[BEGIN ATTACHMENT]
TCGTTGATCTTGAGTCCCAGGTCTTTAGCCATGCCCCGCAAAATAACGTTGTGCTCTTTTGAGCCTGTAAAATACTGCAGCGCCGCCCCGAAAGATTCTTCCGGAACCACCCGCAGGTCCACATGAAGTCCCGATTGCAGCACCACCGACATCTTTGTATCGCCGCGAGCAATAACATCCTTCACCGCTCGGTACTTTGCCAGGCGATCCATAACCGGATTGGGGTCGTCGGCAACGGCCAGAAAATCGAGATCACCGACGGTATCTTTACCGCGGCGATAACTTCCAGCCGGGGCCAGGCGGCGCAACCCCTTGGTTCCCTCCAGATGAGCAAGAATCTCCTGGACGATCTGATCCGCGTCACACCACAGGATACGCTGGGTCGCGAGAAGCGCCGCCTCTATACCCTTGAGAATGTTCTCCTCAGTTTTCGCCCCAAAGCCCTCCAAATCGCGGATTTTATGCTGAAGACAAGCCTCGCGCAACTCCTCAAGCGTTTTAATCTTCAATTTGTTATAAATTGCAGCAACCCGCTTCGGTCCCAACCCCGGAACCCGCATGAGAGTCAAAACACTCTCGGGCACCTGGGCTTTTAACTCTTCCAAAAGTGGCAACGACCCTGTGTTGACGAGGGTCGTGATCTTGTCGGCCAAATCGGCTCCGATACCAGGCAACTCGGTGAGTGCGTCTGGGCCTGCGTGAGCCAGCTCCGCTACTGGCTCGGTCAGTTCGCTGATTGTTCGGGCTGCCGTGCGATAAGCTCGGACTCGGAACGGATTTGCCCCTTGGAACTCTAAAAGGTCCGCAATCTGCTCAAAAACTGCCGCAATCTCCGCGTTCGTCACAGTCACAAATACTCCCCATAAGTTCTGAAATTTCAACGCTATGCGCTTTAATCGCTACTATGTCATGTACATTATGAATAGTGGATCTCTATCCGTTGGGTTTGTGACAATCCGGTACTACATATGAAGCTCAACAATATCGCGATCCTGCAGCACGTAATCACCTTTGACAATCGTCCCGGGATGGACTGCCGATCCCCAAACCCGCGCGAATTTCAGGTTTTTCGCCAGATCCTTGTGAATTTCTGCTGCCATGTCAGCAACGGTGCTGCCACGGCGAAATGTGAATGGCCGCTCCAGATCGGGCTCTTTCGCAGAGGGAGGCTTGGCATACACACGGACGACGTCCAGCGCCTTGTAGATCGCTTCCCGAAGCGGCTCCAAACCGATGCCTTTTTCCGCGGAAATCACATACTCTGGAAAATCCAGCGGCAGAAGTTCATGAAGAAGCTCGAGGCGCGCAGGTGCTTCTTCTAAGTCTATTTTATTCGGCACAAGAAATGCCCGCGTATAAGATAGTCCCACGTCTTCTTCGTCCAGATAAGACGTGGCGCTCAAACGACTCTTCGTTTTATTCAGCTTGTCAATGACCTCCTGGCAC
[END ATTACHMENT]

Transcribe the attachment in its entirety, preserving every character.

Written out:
TCGTTGATCTTGAGTCCCAGGTCTTTAGCCATGCCCCGCAAAATAACGTTGTGCTCTTTTGAGCCTGTAAAATACTGCAGCGCCGCCCCGAAAGATTCTTCCGGAACCACCCGCAGGTCCACATGAAGTCCCGATTGCAGCACCACCGACATCTTTGTATCGCCGCGAGCAATAACATCCTTCACCGCTCGGTACTTTGCCAGGCGATCCATAACCGGATTGGGGTCGTCGGCAACGGCCAGAAAATCGAGATCACCGACGGTATCTTTACCGCGGCGATAACTTCCAGCCGGGGCCAGGCGGCGCAACCCCTTGGTTCCCTCCAGATGAGCAAGAATCTCCTGGACGATCTGATCCGCGTCACACCACAGGATACGCTGGGTCGCGAGAAGCGCCGCCTCTATACCCTTGAGAATGTTCTCCTCAGTTTTCGCCCCAAAGCCCTCCAAATCGCGGATTTTATGCTGAAGACAAGCCTCGCGCAACTCCTCAAGCGTTTTAATCTTCAATTTGTTATAAATTGCAGCAACCCGCTTCGGTCCCAACCCCGGAACCCGCATGAGAGTCAAAACACTCTCGGGCACCTGGGCTTTTAACTCTTCCAAAAGTGGCAACGACCCTGTGTTGACGAGGGTCGTGATCTTGTCGGCCAAATCGGCTCCGATACCAGGCAACTCGGTGAGTGCGTCTGGGCCTGCGTGAGCCAGCTCCGCTACTGGCTCGGTCAGTTCGCTGATTGTTCGGGCTGCCGTGCGATAAGCTCGGACTCGGAACGGATTTGCCCCTTGGAACTCTAAAAGGTCCGCAATCTGCTCAAAAACTGCCGCAATCTCCGCGTTCGTCACAGTCACAAATACTCCCCATAAGTTCTGAAATTTCAACGCTATGCGCTTTAATCGCTACTATGTCATGTACATTATGAATAGTGGATCTCTATCCGTTGGGTTTGTGACAATCCGGTACTACATATGAAGCTCAACAATATCGCGATCCTGCAGCACGTAATCACCTTTGACAATCGTCCCGGGATGGACTGCCGATCCCCAAACCCGCGCGAATTTCAGGTTTTTCGCCAGATCCTTGTGAATTTCTGCTGCCATGTCAGCAACGGTGCTGCCACGGCGAAATGTGAATGGCCGCTCCAGATCGGGCTCTTTCGCAGAGGGAGGCTTGGCATACACACGGACGACGTCCAGCGCCTTGTAGATCGCTTCCCGAAGCGGCTCCAAACCGATGCCTTTTTCCGCGGAAATCACATACTCTGGAAAATCCAGCGGCAGAAGTTCATGAAGAAGCTCGAGGCGCGCAGGTGCTTCTTCTAAGTCTATTTTATTCGGCACAAGAAATGCCCGCGTATAAGATAGTCCCACGTCTTCTTCGTCCAGATAAGACGTGGCGCTCAAACGACTCTTCGTTTTATTCAGCTTGTCAATGACCTCCTGGCAC